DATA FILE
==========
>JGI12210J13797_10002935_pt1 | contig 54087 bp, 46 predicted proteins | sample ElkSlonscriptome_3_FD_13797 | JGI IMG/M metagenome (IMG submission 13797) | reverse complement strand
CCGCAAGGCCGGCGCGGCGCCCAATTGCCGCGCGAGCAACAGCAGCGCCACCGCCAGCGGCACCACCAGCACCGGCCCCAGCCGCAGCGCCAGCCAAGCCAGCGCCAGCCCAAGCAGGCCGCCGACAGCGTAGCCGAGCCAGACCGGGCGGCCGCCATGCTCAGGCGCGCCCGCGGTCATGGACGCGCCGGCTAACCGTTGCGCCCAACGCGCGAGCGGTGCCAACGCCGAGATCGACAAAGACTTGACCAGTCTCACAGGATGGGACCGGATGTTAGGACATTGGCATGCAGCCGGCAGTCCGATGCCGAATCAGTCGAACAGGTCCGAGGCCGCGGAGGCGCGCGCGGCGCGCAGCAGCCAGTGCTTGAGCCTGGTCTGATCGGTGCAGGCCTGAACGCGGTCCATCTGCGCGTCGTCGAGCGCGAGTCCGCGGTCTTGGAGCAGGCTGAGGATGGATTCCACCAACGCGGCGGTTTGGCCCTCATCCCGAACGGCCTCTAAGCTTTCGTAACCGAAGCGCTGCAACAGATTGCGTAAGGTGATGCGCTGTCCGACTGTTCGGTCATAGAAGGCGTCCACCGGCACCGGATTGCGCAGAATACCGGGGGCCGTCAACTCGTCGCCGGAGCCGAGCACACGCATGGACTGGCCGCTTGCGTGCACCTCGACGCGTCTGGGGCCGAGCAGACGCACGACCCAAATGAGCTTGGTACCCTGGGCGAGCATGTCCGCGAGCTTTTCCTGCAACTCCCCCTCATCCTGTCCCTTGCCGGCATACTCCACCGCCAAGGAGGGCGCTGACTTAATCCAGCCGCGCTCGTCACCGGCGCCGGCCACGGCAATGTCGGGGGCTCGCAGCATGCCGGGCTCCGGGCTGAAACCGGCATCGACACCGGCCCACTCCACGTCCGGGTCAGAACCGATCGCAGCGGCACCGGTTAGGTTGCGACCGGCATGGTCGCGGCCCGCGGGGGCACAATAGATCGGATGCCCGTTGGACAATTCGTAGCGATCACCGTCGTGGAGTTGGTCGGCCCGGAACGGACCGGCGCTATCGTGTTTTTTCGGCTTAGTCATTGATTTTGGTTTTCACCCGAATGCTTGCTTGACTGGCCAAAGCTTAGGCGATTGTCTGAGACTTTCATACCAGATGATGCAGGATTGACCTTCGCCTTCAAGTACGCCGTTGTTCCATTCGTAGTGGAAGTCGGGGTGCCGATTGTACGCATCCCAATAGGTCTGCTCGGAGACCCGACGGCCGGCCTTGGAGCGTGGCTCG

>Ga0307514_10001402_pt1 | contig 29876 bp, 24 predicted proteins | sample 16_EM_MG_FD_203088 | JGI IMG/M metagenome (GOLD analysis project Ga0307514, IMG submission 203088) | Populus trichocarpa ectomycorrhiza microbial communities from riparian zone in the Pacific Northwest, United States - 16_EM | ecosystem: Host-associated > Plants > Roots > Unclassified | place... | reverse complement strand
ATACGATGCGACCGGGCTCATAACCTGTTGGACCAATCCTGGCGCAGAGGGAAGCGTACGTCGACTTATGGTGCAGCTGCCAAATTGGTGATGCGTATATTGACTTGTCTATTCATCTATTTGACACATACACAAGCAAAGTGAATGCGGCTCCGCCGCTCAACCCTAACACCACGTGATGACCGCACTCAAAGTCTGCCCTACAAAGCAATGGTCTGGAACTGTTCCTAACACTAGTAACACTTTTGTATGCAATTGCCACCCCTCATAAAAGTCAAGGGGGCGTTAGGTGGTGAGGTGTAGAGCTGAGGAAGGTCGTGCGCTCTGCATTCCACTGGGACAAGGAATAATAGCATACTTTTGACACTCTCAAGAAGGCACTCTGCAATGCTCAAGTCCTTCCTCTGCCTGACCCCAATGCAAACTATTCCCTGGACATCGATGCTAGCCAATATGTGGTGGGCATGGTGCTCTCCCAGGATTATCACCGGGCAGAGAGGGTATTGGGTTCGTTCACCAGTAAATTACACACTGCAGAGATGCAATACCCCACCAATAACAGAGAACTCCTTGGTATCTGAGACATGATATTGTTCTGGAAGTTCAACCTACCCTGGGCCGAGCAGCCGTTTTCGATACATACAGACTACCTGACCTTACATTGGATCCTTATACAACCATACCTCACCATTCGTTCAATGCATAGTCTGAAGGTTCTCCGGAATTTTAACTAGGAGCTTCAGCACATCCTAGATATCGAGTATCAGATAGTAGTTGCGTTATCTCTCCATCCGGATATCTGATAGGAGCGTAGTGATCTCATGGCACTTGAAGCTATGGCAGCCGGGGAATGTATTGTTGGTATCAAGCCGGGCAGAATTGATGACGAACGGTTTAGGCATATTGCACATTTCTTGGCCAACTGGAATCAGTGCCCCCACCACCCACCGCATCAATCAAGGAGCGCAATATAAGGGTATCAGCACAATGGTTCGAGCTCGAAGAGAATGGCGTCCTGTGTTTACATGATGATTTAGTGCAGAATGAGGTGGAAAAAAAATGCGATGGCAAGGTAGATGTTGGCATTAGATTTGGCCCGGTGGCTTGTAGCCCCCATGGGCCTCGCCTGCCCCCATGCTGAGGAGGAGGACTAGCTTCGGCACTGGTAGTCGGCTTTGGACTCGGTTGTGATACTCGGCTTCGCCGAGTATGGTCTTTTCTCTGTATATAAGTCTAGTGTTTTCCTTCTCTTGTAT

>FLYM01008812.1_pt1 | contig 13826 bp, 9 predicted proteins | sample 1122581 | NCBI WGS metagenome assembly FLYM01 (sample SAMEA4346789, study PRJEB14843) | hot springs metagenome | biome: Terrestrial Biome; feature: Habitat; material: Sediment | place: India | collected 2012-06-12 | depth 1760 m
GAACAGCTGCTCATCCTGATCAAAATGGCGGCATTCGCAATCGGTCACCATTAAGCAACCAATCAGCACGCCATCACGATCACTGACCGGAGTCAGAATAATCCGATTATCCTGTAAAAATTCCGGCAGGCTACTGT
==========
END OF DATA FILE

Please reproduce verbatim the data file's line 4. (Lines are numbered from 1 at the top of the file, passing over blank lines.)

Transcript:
ATACGATGCGACCGGGCTCATAACCTGTTGGACCAATCCTGGCGCAGAGGGAAGCGTACGTCGACTTATGGTGCAGCTGCCAAATTGGTGATGCGTATATTGACTTGTCTATTCATCTATTTGACACATACACAAGCAAAGTGAATGCGGCTCCGCCGCTCAACCCTAACACCACGTGATGACCGCACTCAAAGTCTGCCCTACAAAGCAATGGTCTGGAACTGTTCCTAACACTAGTAACACTTTTGTATGCAATTGCCACCCCTCATAAAAGTCAAGGGGGCGTTAGGTGGTGAGGTGTAGAGCTGAGGAAGGTCGTGCGCTCTGCATTCCACTGGGACAAGGAATAATAGCATACTTTTGACACTCTCAAGAAGGCACTCTGCAATGCTCAAGTCCTTCCTCTGCCTGACCCCAATGCAAACTATTCCCTGGACATCGATGCTAGCCAATATGTGGTGGGCATGGTGCTCTCCCAGGATTATCACCGGGCAGAGAGGGTATTGGGTTCGTTCACCAGTAAATTACACACTGCAGAGATGCAATACCCCACCAATAACAGAGAACTCCTTGGTATCTGAGACATGATATTGTTCTGGAAGTTCAACCTACCCTGGGCCGAGCAGCCGTTTTCGATACATACAGACTACCTGACCTTACATTGGATCCTTATACAACCATACCTCACCATTCGTTCAATGCATAGTCTGAAGGTTCTCCGGAATTTTAACTAGGAGCTTCAGCACATCCTAGATATCGAGTATCAGATAGTAGTTGCGTTATCTCTCCATCCGGATATCTGATAGGAGCGTAGTGATCTCATGGCACTTGAAGCTATGGCAGCCGGGGAATGTATTGTTGGTATCAAGCCGGGCAGAATTGATGACGAACGGTTTAGGCATATTGCACATTTCTTGGCCAACTGGAATCAGTGCCCCCACCACCCACCGCATCAATCAAGGAGCGCAATATAAGGGTATCAGCACAATGGTTCGAGCTCGAAGAGAATGGCGTCCTGTGTTTACATGATGATTTAGTGCAGAATGAGGTGGAAAAAAAATGCGATGGCAAGGTAGATGTTGGCATTAGATTTGGCCCGGTGGCTTGTAGCCCCCATGGGCCTCGCCTGCCCCCATGCTGAGGAGGAGGACTAGCTTCGGCACTGGTAGTCGGCTTTGGACTCGGTTGTGATACTCGGCTTCGCCGAGTATGGTCTTTTCTCTGTATATAAGTCTAGTGTTTTCCTTCTCTTGTAT